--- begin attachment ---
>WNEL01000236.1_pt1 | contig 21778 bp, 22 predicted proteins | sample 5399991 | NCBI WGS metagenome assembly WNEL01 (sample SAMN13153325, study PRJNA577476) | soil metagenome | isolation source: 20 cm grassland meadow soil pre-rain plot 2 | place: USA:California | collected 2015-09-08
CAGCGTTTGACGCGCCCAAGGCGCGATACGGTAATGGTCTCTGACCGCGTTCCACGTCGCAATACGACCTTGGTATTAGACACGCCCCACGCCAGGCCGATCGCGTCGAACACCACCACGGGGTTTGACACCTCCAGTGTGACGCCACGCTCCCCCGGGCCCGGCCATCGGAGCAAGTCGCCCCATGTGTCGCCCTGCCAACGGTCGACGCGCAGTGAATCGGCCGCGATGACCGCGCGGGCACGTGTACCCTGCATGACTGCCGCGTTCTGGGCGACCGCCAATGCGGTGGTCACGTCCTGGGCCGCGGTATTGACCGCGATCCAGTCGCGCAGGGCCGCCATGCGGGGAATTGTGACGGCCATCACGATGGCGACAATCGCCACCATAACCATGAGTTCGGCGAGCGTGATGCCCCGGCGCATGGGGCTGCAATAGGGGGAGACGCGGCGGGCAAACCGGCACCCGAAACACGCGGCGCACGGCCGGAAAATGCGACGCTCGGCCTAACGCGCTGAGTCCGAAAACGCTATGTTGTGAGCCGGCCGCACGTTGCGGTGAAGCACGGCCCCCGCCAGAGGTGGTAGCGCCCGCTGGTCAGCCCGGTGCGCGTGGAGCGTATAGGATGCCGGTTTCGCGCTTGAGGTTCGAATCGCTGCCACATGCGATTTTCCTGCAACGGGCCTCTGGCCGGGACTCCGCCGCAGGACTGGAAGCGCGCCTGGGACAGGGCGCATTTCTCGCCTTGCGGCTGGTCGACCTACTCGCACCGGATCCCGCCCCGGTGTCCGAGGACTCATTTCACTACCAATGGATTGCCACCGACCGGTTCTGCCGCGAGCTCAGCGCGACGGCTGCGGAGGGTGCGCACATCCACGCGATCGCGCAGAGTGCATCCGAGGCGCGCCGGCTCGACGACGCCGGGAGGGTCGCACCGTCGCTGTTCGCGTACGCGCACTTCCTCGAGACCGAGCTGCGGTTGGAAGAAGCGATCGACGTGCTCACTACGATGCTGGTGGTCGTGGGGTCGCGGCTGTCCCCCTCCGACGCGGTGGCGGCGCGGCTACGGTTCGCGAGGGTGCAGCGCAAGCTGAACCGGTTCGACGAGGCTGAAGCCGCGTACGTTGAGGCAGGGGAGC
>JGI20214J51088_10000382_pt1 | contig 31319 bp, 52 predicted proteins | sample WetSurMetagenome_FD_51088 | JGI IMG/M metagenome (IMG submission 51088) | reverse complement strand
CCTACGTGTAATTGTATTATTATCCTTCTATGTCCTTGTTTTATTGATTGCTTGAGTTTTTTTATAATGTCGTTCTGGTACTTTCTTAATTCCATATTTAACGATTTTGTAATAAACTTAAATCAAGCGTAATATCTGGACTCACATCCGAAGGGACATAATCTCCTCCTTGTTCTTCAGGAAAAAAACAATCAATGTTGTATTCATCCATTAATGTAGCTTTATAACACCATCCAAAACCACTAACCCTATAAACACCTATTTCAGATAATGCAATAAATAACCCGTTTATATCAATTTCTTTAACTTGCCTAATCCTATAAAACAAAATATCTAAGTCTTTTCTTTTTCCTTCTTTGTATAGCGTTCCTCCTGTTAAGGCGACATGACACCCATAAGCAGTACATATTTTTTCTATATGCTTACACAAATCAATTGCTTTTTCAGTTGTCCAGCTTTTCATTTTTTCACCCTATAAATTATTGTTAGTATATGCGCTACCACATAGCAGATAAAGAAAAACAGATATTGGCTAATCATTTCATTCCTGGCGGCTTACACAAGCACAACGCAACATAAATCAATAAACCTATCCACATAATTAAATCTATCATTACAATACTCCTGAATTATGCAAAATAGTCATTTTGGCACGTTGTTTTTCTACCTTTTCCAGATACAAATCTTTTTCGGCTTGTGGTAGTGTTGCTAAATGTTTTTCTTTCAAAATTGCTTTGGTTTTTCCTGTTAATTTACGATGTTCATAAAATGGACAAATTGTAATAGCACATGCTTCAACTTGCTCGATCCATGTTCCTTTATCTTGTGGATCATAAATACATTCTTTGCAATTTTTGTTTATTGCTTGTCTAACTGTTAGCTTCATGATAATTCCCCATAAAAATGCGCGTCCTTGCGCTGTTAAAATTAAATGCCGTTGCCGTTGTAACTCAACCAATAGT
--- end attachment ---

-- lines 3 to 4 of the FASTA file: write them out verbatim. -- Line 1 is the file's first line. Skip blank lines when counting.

>JGI20214J51088_10000382_pt1 | contig 31319 bp, 52 predicted proteins | sample WetSurMetagenome_FD_51088 | JGI IMG/M metagenome (IMG submission 51088) | reverse complement strand
CCTACGTGTAATTGTATTATTATCCTTCTATGTCCTTGTTTTATTGATTGCTTGAGTTTTTTTATAATGTCGTTCTGGTACTTTCTTAATTCCATATTTAACGATTTTGTAATAAACTTAAATCAAGCGTAATATCTGGACTCACATCCGAAGGGACATAATCTCCTCCTTGTTCTTCAGGAAAAAAACAATCAATGTTGTATTCATCCATTAATGTAGCTTTATAACACCATCCAAAACCACTAACCCTATAAACACCTATTTCAGATAATGCAATAAATAACCCGTTTATATCAATTTCTTTAACTTGCCTAATCCTATAAAACAAAATATCTAAGTCTTTTCTTTTTCCTTCTTTGTATAGCGTTCCTCCTGTTAAGGCGACATGACACCCATAAGCAGTACATATTTTTTCTATATGCTTACACAAATCAATTGCTTTTTCAGTTGTCCAGCTTTTCATTTTTTCACCCTATAAATTATTGTTAGTATATGCGCTACCACATAGCAGATAAAGAAAAACAGATATTGGCTAATCATTTCATTCCTGGCGGCTTACACAAGCACAACGCAACATAAATCAATAAACCTATCCACATAATTAAATCTATCATTACAATACTCCTGAATTATGCAAAATAGTCATTTTGGCACGTTGTTTTTCTACCTTTTCCAGATACAAATCTTTTTCGGCTTGTGGTAGTGTTGCTAAATGTTTTTCTTTCAAAATTGCTTTGGTTTTTCCTGTTAATTTACGATGTTCATAAAATGGACAAATTGTAATAGCACATGCTTCAACTTGCTCGATCCATGTTCCTTTATCTTGTGGATCATAAATACATTCTTTGCAATTTTTGTTTATTGCTTGTCTAACTGTTAGCTTCATGATAATTCCCCATAAAAATGCGCGTCCTTGCGCTGTTAAAATTAAATGCCGTTGCCGTTGTAACTCAACCAATAGT